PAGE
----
Internet privacy is such a hot-button issue that it's hard not to find it all a bit worrisome. It may leave you wondering if it's time to start using incognito browsers and online security measures you've never considered before. But exactly how does an incognito browser work and what does it mean to browse incognito mode? Are they effective at hiding or deleting your information, and who exactly do they block out? The unfortunate answer is that incognito mode really isn't as incognito as you might think.
Incognito browsers aren't actually all that complex, though some of the language surrounding them can be. The main question is not always how they function, however, but how well they function. Do incognito browsers protect your privacy from the government, your Internet service provider, or your employer? What is this function best used for, and what should you avoid online? What's the best way for hiding search history, and can employers access or even track which sites you look at?
These questions may sound like the stuff of Internet conspiracy theories, but personal privacy is important. If you have questions about incognito browsing, this list can give you some answers. Make sure to check these misunderstood info about incognito mode.
When you visit sites and search for stuff, your browser stores certain data concerning your Internet history. For example, when you visit a specific site, your browser logs that visit into your browser history, and will also save cookies from the websites. It also saves form data, which helps you fill in passwords, addresses, and other information more quickly.
Cookies are itty bitty files that are stored on your computer, designed to contain very specific data about you and your activities. Web servers can access this information later; it allows them to tailor ads and pages to your preferences, without you having to do a thing. In theory, cookies are pretty cool.
However, cookies also temporarily save a history of files you've downloaded, passwords, searches, and parts of web pages. This means that if you start to type in a search, it may fill in the rest if you've made a lot of similar searches in the past. This can be problematic if a lot of other users look at your computer, and it means that a lot of sites are getting tiny pieces of information about you.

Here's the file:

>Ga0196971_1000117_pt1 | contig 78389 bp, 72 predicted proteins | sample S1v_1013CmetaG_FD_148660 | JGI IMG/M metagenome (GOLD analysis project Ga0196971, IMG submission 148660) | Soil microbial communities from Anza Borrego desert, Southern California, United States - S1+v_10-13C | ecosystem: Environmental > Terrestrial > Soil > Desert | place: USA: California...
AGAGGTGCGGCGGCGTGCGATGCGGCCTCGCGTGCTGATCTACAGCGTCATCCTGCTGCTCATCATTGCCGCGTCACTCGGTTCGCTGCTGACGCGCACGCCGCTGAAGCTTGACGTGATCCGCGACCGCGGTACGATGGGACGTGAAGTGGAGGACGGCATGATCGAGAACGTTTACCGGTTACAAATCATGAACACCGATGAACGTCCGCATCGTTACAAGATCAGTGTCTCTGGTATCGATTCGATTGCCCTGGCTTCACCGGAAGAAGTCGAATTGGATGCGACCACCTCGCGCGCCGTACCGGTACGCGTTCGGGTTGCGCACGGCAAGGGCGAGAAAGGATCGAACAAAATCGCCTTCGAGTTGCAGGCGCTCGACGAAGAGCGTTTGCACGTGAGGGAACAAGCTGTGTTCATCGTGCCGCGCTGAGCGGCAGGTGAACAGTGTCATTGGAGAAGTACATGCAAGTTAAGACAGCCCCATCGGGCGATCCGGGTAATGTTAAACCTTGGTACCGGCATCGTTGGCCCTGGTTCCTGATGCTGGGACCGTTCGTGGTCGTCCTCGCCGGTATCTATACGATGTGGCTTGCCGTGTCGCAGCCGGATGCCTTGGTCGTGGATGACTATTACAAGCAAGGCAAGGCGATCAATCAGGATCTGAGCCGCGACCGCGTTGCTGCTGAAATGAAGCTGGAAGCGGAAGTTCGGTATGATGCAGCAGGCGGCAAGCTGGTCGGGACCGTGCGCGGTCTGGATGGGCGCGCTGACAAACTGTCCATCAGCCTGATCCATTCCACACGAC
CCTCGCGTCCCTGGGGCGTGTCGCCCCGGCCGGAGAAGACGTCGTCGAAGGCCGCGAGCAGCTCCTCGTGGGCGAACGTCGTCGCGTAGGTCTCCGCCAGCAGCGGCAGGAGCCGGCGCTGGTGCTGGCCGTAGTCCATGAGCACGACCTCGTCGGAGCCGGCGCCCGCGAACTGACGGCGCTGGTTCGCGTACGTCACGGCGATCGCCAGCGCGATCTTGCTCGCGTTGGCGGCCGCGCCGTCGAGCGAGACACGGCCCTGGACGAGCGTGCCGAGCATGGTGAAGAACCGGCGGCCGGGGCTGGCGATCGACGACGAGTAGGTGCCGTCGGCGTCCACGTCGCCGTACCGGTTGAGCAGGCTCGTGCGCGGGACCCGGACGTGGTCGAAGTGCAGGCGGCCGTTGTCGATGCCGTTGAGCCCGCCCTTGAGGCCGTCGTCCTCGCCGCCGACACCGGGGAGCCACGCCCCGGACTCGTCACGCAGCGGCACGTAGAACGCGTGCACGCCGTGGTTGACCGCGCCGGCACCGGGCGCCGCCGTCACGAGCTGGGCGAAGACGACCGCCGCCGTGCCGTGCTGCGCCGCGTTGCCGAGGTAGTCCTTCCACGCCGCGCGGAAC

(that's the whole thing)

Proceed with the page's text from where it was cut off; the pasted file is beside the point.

You can keep websites from storing information on your computer to a certain extent, through privacy settings, by clearing your cache, and by deleting and disabling cookies. Incognito mode, however, prevents your web browser from storing that information in the first place. You can visit various websites, make searches, and click on a whole bunch of images or links, and your browser won't be able to fill in any terms later, those sites won't show up in your history, and anyone who sits down at the computer will have no idea what you were just doing.
For the most part, incognito mode means no cookies, either, but some may actually be stored while you're browsing. But all that goes away when you close your browser window and end your session. It will even prevent websites from using the cookies stored on your computer to track your visits and adapt to your preferences with ads.
Given recent law rulings, you might be pretty concerned about how much information your Internet service provider is getting about you. You may also be wondering if private browsing modes can help hide what you're doing from their collection. The unfortunate answer is that it doesn't hide anything at all from your ISP.
Because incognito mode just stops cookies and history from being stored on your computer, your provider will still be able to see everything you do if they check your activity. They will know what websites you visit and what files you download, all because they can see what your IP address is doing.
It's also worth noting your Internet service provider can install Internet tracking cookies onto your computer, or even access your search history directly to track your activity. Incognito mode won't stop that from happening.
The short answer: not a chance. When you open a private browsing mode window, you may notice a little block of text, warning you that incognito mode doesn't make you invisible to your ISP or employer. They have to put that warning there, because your employers, teachers, or school can definitely track what you're up to, even if you're incognito.
Your browser mode is telling your computer not to record or store your history or activity, but that doesn't mean it has any control over other connected computers, servers, or routers. When you go to a website, your activity leaves your computer and goes through several additional systems to get to the website's server itself.
If you're at work or at school, it goes through their network, and goes through their router, where your employer or school can store your traffic. If they want to, they can check the log and see what you've been up to - sometimes even while you're in the middle of doing it.